Living and travelling for five weeks between suburban Columbia, Maryland, and New York City, I was finding myself always meeting people engaged in some kind of fundraising for a good cause. Europeans, and Germans in particular, perceive America as a country where everyday life is ruled by greed and the greenback. So where have all the Scrooges gone? Should I find them farther West? I have my doubts.
“Donate your car”--when I first read this ad, I thought it was some kind of Halloween hoax. Who in his sane mind would give away his car? I thought, with a German perception. Soon, however, I learned that this was no hoax at all, and that last year alone more than 1 million cars were donated to charitable causes. Take it from me: Nobody in Europe (maybe excluding the Brits) would donate a car to charity, no matter how big the tax deductible effect of such a donation--you’re still losing money!
So what drives Americans to give? Is it out of bare necessity, because government has gradually sneaked out of its responsibility to look after those in need? Or is it rather part of American community life? I’ll choose the second (now Mr. Puttnam, the author of Bowling Aalone, might have his objections to this, but I advise him to spend some time in Germany and give it a second thought).
I choose the second reason not because 70% of all American households donate on average $1,800 per year (in Germany, it's $100 at most). It is because of how Americans deal with each other in everyday life. I have never encountered so much politeness and readiness to help as in these five weeks--be this the old black bus driver in downtown New York who spent ten minutes in rush hour traffic assisting a handicapped white woman to get on the bus with her electro cart, or the lady who gave us incorrect walking directions and, realizng this, actually followed us to apologize and then even walked us to our destination, though it was out of her way--I could give numerous examples.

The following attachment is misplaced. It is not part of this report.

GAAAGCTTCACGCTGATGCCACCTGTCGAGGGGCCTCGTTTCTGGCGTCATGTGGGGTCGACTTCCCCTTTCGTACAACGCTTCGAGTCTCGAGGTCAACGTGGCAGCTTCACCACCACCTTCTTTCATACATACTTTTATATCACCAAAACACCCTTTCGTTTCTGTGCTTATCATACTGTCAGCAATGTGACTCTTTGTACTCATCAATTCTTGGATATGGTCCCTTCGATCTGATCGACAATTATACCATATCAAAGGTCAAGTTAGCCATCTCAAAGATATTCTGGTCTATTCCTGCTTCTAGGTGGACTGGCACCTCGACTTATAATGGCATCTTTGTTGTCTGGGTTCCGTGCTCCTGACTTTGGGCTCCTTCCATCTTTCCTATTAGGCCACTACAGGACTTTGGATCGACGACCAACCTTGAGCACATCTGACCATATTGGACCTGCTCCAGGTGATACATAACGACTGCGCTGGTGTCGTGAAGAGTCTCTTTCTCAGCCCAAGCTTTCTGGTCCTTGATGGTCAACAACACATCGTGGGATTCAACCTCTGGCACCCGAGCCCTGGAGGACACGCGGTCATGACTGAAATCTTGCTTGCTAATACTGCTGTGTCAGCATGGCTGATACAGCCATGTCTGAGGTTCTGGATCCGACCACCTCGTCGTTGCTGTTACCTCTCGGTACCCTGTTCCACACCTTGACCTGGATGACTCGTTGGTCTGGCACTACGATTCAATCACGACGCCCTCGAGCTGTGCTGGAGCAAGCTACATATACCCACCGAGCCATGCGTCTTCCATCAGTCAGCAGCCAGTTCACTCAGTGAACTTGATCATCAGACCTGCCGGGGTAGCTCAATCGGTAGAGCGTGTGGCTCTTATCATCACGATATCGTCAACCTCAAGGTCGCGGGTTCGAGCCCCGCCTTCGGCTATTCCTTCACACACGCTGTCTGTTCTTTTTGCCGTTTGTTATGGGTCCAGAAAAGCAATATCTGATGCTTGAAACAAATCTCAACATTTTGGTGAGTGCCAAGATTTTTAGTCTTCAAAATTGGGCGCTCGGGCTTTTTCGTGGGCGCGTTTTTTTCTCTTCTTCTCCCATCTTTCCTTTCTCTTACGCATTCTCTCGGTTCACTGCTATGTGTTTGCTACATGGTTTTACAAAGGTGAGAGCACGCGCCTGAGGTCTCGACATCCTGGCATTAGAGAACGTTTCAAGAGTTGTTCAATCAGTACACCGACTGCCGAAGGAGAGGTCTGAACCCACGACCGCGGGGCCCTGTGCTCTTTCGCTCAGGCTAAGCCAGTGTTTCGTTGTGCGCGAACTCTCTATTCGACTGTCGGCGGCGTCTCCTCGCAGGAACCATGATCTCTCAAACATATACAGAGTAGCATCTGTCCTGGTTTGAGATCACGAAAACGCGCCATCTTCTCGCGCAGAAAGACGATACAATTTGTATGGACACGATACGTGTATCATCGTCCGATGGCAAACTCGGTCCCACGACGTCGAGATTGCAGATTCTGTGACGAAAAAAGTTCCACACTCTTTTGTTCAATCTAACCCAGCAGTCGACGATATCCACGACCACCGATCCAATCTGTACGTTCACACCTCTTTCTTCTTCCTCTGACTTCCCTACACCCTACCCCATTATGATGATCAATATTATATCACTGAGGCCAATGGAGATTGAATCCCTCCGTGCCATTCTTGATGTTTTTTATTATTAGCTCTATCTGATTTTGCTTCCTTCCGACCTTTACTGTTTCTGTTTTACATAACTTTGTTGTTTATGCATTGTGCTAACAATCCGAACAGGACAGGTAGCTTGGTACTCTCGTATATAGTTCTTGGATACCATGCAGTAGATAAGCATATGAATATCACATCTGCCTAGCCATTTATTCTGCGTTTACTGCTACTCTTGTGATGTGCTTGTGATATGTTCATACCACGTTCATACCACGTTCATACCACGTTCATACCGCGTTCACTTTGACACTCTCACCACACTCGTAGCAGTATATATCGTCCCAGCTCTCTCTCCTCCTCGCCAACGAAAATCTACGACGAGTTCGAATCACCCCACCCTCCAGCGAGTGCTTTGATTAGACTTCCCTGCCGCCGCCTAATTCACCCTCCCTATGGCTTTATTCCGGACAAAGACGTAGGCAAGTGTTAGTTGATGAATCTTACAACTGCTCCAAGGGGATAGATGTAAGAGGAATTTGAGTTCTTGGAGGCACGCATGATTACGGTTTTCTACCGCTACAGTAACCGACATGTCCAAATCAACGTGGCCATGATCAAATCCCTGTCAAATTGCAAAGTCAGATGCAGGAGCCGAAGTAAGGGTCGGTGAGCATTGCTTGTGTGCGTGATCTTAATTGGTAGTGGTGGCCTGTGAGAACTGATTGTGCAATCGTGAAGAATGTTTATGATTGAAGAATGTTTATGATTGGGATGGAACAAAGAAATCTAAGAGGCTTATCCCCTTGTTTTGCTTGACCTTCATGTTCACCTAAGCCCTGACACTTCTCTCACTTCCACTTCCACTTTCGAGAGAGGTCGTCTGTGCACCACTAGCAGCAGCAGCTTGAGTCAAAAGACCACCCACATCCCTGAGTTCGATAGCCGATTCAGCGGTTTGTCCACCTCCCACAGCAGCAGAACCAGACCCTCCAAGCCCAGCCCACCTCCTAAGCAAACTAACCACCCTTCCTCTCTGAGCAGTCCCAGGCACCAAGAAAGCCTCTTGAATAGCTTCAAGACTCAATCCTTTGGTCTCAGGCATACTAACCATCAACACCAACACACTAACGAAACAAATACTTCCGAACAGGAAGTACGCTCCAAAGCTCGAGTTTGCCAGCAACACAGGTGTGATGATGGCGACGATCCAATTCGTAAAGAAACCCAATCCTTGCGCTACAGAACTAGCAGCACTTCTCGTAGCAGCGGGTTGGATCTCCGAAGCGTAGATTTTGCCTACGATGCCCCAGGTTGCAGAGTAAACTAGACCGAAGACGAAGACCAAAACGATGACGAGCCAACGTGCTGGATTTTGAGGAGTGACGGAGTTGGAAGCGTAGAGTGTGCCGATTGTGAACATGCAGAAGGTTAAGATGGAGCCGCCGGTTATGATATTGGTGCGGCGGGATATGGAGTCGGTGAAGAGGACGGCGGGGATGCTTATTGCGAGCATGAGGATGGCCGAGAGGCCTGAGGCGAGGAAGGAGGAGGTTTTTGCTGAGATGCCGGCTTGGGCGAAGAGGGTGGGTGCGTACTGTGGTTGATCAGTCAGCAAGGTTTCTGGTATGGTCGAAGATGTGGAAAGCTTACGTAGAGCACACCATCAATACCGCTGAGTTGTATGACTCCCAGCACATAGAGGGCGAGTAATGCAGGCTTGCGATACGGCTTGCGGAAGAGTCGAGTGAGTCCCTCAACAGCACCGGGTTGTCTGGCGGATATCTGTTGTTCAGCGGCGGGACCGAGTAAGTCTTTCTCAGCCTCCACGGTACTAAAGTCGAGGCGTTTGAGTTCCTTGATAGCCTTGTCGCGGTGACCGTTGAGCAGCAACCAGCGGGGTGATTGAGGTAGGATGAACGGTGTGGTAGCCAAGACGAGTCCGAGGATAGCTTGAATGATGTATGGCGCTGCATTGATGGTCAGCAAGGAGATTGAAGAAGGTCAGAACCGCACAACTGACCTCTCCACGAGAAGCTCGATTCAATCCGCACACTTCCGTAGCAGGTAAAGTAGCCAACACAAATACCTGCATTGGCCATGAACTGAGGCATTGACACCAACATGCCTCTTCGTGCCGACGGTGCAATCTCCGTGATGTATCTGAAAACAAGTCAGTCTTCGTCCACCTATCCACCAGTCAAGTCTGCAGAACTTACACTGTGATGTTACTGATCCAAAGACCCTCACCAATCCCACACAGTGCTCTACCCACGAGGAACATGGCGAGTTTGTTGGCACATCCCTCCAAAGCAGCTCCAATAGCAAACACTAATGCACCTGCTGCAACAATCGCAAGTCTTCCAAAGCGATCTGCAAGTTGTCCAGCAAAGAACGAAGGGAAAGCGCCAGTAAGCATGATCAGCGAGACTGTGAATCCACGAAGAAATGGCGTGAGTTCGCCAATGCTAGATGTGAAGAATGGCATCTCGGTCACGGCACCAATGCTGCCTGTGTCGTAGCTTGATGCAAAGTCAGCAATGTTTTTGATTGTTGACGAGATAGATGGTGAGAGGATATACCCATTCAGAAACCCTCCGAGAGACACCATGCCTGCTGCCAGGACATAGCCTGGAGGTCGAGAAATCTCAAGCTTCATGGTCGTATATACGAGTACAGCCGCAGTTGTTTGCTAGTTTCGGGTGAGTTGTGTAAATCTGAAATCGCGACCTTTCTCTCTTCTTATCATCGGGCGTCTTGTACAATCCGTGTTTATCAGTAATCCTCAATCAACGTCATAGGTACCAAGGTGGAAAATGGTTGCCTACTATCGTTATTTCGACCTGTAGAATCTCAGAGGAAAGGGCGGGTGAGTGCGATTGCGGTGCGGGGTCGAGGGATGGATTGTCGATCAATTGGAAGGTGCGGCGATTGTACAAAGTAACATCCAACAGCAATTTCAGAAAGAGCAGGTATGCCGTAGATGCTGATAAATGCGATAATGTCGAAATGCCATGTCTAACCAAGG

Maybe it’s because of some diffuse heritage from early pioneer days, when we each depended on one other on those precarious treks out West, that make Americans simply care for one another: knowing that one day, I myself might need the help of a stranger. Or maybe it’s a deeper insight, that communities work better and prosper, when we all give our share. Whatever the reasons may be, the past five weeks were like an unexpected and heartily welcome warm rain shower and relief from the European ice box. So let me say “thank you” to my American brethren--and please stay as you are!
He may be reached at firstname.lastname@example.org.
This story was published on November 29, 2005.